FIVE potential routes have been identified for the Richmond Bridge duplication project, and one of them goes through the property of mother and daughter, Robyn and Penny Sharpe, of the Hawkesbury Family History Group.
The property, called Durham Bowes (aka Dights Farm), is an early Colonial Georgian homestead built from 1804 to 1870 by Lewis Jones and James Vincent.
The home, on Inalls Lane in Richmond, has been in the Sharpe family for 43 years.
The Sharpes first found out about the route proposals in a letterbox drop in late November.
During a community information session in December, they found out that the route which affects them, called the North Richmond northern bypass route, would require Inalls Lane to be widened - potentially to include four lanes - and would also affect Southee Road through Hobartville and Londonderry Road near Western Sydney University.
The brochure they received states: "Roads and Maritime is investigating a range of potential route options to reduce traffic congestion between Richmond and North Richmond. The options include bridge duplication and potential bypass routes of the townships to provide capacity for future traffic."
Friday, January 17 was the cut-off for community members to have their say on the route options, on an interactive map on the RMS website.
The other four route options are Bells Line of Road and Yarramundi Lane route, Beaumont Avenue Route, North Richmond southern bypass route, and the 2013 option (which was identified as the preferred option in the Richmond Bridge and approaches congestion study).
Improvements to sections of The Driftway would be investigated for all options, the brochure states.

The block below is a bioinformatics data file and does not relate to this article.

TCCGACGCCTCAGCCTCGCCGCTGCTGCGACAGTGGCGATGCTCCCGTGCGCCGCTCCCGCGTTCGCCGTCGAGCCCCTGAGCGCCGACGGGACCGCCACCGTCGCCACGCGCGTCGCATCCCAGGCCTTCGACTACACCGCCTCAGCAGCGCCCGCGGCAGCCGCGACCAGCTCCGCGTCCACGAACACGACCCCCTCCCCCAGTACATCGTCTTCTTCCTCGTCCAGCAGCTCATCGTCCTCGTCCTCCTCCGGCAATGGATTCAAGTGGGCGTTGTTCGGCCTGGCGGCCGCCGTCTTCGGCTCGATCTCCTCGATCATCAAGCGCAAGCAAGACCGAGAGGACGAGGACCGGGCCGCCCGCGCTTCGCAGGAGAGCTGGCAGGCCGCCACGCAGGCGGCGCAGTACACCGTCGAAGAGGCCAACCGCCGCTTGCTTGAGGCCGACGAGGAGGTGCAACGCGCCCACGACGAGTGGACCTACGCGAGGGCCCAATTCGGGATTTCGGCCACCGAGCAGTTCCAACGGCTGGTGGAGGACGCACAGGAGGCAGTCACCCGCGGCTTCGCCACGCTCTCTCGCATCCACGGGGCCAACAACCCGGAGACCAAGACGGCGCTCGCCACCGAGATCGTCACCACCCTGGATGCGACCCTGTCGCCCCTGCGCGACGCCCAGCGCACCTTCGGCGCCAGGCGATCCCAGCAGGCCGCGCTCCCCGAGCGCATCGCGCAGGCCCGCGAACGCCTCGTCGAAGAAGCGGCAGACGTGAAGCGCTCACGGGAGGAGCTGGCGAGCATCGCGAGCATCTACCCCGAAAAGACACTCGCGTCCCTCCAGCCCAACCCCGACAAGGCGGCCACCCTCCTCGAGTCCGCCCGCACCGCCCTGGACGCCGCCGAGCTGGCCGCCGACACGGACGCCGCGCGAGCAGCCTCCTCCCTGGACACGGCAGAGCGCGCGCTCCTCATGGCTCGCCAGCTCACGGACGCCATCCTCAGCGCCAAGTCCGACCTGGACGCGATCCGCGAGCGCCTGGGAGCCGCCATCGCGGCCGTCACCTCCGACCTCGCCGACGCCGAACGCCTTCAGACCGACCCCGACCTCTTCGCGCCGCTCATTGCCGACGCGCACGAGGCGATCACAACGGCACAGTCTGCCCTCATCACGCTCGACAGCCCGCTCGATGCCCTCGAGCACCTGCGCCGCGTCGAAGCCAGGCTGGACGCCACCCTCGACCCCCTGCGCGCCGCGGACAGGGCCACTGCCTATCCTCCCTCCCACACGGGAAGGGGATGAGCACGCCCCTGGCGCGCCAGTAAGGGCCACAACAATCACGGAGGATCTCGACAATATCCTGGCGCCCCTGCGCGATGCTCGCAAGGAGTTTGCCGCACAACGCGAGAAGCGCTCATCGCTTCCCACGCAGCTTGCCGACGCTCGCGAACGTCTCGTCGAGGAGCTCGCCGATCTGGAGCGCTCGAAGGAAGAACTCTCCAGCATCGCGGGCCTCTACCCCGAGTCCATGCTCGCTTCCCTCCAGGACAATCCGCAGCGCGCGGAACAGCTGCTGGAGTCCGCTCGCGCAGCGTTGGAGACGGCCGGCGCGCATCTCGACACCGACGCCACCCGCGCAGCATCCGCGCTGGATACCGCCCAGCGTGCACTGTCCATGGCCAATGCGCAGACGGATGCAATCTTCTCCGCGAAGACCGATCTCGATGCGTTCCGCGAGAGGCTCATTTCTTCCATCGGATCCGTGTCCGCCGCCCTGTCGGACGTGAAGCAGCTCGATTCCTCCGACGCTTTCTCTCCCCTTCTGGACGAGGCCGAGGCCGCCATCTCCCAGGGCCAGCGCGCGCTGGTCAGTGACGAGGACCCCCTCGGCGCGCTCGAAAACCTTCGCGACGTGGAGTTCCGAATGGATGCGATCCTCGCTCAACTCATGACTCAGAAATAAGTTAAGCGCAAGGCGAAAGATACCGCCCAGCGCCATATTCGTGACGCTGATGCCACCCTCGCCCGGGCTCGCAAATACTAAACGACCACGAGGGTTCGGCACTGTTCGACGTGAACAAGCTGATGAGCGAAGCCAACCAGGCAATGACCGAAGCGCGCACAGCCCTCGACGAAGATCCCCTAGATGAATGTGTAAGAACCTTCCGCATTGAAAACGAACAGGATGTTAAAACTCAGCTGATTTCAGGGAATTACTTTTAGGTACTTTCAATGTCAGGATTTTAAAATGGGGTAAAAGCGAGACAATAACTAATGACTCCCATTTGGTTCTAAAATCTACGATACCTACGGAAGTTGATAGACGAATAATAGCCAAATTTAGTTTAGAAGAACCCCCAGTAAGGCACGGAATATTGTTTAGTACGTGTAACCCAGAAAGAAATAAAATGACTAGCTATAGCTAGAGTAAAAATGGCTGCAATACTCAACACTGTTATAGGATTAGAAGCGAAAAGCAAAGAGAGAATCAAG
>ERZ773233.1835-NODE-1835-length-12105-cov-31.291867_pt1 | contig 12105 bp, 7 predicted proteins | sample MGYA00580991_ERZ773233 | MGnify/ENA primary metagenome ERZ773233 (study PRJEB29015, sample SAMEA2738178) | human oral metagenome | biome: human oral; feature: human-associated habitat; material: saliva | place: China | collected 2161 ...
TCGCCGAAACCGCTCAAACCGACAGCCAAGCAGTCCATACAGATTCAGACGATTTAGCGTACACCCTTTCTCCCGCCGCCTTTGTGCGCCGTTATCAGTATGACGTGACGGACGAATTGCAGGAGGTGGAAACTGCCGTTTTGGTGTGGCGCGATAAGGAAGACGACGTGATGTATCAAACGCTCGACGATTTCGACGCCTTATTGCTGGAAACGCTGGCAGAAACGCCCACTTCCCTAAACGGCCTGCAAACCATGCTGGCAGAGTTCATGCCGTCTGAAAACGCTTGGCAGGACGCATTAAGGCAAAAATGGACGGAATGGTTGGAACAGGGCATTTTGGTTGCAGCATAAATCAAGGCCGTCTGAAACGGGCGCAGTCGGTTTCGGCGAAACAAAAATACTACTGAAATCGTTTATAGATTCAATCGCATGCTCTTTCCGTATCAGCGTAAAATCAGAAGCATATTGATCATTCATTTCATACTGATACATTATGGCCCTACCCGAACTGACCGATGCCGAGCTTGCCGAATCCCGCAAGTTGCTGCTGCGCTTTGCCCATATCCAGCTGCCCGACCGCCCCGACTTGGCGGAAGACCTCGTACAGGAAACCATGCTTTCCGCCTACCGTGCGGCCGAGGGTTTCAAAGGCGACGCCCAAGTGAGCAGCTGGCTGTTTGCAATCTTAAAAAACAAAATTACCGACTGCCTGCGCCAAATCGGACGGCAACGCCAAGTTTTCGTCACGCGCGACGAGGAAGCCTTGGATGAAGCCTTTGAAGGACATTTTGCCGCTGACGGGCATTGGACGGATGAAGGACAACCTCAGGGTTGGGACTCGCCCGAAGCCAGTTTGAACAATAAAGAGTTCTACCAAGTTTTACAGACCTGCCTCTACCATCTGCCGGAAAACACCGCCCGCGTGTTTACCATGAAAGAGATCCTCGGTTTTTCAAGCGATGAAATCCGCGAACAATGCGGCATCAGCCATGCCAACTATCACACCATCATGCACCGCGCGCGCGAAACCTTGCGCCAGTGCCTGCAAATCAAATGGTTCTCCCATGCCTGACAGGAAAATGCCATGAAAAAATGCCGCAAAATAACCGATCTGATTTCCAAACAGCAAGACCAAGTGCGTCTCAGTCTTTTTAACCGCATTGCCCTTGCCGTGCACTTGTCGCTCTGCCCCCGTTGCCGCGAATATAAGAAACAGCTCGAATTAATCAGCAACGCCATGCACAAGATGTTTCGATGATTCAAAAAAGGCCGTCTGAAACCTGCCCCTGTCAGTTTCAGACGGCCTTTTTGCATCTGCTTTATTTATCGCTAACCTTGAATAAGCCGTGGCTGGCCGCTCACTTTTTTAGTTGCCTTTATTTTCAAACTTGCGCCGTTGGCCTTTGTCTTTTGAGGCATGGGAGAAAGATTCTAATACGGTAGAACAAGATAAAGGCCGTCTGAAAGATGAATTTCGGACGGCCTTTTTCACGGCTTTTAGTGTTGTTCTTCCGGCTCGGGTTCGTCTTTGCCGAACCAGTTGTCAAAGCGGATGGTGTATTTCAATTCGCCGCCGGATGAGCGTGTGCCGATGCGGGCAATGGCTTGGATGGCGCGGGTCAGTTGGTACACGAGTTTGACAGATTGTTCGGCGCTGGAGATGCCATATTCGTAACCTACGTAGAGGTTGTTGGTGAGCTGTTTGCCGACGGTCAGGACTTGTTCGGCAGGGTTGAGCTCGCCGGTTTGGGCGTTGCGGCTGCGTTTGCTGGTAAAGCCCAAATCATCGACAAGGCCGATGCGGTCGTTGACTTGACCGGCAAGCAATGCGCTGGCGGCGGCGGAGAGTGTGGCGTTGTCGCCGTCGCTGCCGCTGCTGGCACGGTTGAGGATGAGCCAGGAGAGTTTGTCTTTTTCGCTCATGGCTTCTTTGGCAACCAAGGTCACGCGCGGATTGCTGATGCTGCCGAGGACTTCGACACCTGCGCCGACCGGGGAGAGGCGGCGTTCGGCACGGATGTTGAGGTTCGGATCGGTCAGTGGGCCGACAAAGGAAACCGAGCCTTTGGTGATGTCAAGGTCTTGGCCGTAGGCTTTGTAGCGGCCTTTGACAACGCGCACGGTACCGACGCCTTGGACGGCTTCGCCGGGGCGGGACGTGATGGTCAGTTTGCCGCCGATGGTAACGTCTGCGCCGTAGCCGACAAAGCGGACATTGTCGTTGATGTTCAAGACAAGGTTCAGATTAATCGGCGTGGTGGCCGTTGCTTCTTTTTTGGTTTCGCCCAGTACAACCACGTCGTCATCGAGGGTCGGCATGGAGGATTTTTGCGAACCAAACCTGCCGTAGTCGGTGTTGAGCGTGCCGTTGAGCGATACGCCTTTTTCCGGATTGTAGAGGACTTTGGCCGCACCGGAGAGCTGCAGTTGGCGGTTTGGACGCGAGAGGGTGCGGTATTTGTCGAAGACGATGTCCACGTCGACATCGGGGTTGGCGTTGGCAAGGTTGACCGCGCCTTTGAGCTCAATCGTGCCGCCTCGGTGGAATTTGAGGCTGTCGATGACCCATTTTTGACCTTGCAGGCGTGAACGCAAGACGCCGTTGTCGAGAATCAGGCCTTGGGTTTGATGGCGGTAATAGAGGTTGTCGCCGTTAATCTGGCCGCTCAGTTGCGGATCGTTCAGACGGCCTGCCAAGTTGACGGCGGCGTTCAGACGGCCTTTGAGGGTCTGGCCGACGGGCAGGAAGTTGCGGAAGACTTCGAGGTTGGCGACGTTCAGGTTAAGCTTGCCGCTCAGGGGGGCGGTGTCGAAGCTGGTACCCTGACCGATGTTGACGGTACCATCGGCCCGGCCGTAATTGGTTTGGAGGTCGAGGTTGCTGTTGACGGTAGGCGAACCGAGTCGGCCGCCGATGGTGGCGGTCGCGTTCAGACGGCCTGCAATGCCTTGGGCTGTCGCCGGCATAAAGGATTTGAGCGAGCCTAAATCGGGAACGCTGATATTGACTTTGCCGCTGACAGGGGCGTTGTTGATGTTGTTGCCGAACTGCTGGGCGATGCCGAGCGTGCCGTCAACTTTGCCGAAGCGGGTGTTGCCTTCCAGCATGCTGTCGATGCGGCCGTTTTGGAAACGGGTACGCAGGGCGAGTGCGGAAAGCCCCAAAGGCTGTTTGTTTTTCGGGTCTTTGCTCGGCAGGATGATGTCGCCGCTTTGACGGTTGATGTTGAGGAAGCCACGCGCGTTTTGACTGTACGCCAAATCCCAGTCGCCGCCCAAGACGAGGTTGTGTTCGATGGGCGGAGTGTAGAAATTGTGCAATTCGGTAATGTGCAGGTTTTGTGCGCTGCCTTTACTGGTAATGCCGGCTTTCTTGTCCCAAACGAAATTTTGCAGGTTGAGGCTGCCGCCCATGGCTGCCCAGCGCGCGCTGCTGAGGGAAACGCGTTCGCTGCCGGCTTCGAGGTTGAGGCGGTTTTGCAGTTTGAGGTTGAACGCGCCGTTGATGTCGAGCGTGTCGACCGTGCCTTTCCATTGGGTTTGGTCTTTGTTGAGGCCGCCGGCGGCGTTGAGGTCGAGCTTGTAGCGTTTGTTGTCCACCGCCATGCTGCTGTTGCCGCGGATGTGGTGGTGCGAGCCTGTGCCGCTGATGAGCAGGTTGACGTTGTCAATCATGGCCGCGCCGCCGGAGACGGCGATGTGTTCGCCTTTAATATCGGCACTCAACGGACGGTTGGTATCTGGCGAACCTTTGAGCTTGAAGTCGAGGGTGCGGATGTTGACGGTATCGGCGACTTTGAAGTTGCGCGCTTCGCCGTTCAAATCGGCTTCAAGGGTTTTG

The Sharpes are concerned about losing the "cultural landscape" around their home, should the North Richmond northern bypass route go ahead.
Robyn Sharpe said it wasn't clear how much of their property would be acquired in this route option, which would include a new two-way, two-lane bridge 600 metres downstream of the existing bridge.
"The original road the house was built on was marked-out by James Meehan the surveyor, and built by William Cox in 1820," said Mrs Sharpe.
"The original land was nine acres here on the highlands, overlooking the flood plains.
"That's what our concern is - that the cultural landscape that it overlooks is so much a part of its historic significance.
"It seems unnecessary to have such a wide road through this particular area.
"Hobartville of course shares the cultural landscape, and the WSU experimental farms section on Southee Road would be affected too."
Durham Bowes is known for the Dight family that lived on the property. In 1801, John Dight (1772-1837) with his wife Hannah (1779-1862) and baby daughter Sarah arrived in the colony as free settlers on board the Earl Cornwallis.
The following year they received a grant of 155 acres from Governor King at Mulgrave Place, later Richmond, to be known as Durham Bowes.
The Historic Houses Association of Australia is campaigning for the Sharpes, appealing to the Government to save both Dight Farm and the land around it.
Comments on the potential routes can be provided by emailing email@example.com or phoning 1800 370 778.